Agronomic trials remain important to identify best practices for local conditions, but these results need to be scaled up to understand their implications for national mitigation goals. Sapkota et al. (2017) tested tillage strategies for rice-wheat systems of northwest India. They found that zero tillage and retention of crop residues increased the soil organic carbon content by 4.66 t per hectare over 7 years. Compared to business-as-usual, this system increased soil organic carbon content by 0.8 t per ha per year. Sapkota et al. (2018) then showed how adoption of zero-tillage in major crops such as rice, wheat, maize, cotton and sugarcane could offer mitigation of about 15 million tCO2e in India through carbon sequestration and reduced fossil fuel consumption. 

Modeling can also help demonstrate impacts. In Ethiopia, Woolf et al. (2018) predicted that soil and water conservation, cropping practices and agroforestry could sequester about 5 tons soil organic carbon per hectare over a 20-year period.

Yet making decisions about where to invest in soil carbon and validating soil carbon increases remains problematic. Gains vary from year to year, and they are easily reversible. The key is getting carbon into long-term storage pools, which takes time. Because this is a much slower process than simply increasing total soil organic matter, it is more difficult to detect changes.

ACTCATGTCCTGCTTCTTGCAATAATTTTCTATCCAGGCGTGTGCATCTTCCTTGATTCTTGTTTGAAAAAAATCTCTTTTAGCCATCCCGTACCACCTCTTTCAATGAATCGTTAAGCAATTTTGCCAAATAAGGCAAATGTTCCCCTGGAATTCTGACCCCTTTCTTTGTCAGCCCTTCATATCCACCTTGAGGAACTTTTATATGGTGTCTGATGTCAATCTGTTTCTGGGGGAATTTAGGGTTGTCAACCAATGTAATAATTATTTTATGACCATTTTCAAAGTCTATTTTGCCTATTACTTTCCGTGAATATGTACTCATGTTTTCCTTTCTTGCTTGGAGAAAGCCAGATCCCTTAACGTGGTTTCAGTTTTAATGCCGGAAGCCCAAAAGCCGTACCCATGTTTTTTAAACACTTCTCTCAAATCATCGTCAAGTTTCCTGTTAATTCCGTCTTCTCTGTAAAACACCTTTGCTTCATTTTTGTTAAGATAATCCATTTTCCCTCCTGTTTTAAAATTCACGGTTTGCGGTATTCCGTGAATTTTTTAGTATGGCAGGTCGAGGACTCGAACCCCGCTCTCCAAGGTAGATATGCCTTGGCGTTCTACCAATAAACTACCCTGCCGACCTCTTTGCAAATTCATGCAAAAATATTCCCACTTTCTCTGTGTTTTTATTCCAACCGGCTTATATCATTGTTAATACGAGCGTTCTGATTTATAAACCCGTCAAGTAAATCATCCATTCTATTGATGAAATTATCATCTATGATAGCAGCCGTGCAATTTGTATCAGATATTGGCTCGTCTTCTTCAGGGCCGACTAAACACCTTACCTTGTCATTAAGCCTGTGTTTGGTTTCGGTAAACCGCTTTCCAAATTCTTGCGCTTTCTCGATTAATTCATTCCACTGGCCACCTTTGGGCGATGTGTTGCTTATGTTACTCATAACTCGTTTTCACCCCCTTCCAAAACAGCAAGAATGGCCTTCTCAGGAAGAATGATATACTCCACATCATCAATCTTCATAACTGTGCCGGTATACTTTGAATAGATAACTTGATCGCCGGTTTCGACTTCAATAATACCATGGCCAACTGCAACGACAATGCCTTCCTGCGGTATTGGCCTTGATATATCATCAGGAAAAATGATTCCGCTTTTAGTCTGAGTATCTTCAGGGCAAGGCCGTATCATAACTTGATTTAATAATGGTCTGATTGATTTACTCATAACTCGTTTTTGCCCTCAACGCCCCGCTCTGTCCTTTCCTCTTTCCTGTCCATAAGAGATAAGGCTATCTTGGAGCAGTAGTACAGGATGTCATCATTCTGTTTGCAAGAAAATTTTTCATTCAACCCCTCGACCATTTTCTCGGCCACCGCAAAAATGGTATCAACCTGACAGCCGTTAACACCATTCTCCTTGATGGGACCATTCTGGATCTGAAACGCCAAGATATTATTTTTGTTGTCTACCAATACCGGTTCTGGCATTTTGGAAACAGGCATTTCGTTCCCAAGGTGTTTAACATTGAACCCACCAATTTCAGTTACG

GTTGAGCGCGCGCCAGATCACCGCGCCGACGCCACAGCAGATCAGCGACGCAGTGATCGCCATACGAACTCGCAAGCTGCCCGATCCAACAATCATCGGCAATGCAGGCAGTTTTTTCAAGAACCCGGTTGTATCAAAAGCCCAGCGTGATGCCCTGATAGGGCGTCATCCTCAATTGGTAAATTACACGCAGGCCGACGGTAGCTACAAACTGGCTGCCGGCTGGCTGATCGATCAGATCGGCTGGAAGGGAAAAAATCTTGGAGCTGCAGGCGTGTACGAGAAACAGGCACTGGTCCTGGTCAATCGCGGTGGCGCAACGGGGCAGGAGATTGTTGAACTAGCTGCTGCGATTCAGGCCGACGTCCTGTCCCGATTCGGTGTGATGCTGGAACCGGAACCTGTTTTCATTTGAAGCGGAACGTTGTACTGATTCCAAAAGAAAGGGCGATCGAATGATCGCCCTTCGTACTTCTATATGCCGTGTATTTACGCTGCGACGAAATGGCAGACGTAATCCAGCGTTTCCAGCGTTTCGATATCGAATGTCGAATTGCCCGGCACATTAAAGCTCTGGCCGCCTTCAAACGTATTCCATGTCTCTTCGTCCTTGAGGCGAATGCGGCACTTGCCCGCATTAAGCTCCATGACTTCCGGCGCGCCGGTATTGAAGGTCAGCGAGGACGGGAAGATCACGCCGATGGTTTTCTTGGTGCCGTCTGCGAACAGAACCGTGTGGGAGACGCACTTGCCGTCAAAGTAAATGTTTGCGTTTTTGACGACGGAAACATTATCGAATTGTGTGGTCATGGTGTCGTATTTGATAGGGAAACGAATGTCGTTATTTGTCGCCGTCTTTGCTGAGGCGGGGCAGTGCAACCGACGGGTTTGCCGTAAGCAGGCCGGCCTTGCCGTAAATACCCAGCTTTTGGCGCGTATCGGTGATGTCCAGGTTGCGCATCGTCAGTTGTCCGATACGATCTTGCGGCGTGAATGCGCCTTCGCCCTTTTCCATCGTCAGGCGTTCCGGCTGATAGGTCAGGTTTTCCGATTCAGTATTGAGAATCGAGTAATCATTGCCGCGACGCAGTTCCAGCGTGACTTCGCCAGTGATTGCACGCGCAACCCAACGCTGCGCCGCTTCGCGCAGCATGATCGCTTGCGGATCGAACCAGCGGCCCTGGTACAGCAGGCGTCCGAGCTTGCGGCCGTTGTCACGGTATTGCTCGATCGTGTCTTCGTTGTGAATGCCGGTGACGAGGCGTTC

Wironen (2018) assessed how multilateral development banks made decisions about investing in soil organic carbon-enhancing measures. He concluded that many of the preferred simple decision-making methods such as “practice lists” are limited by scientific uncertainty and context-dependence. Investing in some measurement, such as in the approach used by the Australian Emissions Reduction Fund, would significantly reduce uncertainties, albeit at a potential cost tradeoff. 

Trade-offs can also occur. With respect to peatlands, Hergoualc’h et al. (2018) recommend that a variety of wetland-adapted livelihoods and financially viable agro-business options be urgently developed to address complex tradeoffs between environmental and economic objectives. Cross-sectoral, transparent dialogue among stakeholders and rigorous analysis of the impacts of alternatives should inform decisions about trade-offs. 

Action now!

To achieve ambitious results will require ambitious action, including actions to learn what is really possible and how to manage soil carbon better.  Even if the impacts are less that what has been predicted in recent years, actions at any scale will still benefit the climate and food security.